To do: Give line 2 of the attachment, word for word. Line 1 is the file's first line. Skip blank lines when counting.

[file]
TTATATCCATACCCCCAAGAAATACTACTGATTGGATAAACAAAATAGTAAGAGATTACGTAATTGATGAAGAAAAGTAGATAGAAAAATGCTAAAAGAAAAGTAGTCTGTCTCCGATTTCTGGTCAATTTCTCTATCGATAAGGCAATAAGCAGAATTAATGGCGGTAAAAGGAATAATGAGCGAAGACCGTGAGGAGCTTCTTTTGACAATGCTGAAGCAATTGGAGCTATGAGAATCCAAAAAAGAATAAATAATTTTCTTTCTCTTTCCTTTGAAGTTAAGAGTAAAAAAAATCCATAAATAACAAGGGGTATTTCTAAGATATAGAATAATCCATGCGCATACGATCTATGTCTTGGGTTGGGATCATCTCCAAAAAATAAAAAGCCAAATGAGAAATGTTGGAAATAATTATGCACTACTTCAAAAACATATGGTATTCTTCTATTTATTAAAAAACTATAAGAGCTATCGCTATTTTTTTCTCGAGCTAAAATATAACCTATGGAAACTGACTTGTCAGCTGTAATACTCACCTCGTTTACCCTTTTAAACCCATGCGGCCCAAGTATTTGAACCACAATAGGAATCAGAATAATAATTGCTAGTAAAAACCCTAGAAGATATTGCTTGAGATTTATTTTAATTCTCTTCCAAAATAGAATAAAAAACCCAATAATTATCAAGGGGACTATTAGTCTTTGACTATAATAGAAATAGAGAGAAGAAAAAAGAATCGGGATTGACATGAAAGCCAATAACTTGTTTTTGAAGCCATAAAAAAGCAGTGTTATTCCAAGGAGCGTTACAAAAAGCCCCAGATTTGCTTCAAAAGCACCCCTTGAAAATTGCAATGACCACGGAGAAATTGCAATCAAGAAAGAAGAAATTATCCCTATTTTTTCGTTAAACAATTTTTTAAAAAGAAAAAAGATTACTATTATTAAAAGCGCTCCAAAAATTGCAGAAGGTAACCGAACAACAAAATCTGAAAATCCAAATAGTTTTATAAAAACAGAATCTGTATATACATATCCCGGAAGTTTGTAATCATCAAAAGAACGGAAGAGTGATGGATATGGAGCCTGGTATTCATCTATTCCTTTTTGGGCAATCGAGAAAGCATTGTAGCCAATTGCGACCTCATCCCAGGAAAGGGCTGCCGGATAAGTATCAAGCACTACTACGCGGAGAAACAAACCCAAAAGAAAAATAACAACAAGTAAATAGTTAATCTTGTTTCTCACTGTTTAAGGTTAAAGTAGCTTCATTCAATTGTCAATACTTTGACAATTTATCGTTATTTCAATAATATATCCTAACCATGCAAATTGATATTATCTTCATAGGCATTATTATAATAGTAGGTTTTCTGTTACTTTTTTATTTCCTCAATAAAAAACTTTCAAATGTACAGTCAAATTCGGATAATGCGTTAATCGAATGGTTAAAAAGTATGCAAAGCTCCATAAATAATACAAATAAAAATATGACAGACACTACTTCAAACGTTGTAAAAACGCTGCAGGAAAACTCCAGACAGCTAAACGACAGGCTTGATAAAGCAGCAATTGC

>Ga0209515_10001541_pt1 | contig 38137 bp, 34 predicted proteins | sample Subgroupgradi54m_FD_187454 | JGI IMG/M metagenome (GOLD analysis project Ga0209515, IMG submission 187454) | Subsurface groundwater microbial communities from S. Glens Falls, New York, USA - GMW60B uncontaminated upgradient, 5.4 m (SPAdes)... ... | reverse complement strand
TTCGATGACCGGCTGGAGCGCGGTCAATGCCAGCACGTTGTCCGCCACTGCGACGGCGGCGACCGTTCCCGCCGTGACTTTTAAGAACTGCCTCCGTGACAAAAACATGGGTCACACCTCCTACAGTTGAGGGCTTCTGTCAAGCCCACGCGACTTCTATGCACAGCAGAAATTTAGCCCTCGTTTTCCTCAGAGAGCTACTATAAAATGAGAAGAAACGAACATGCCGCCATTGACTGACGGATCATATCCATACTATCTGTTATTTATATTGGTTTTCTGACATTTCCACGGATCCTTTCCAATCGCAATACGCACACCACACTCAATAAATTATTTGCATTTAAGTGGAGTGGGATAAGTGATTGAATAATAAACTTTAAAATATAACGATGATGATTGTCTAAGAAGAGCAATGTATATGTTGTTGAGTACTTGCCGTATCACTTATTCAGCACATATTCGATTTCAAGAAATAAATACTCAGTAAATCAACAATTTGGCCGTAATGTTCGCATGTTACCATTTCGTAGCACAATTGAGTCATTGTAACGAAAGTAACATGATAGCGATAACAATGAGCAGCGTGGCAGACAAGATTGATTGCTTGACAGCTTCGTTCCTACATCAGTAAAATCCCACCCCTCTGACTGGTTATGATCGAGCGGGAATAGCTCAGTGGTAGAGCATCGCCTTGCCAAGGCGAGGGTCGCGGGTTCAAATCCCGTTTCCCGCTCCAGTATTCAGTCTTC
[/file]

>Ga0209515_10001541_pt1 | contig 38137 bp, 34 predicted proteins | sample Subgroupgradi54m_FD_187454 | JGI IMG/M metagenome (GOLD analysis project Ga0209515, IMG submission 187454) | Subsurface groundwater microbial communities from S. Glens Falls, New York, USA - GMW60B uncontaminated upgradient, 5.4 m (SPAdes)... ... | reverse complement strand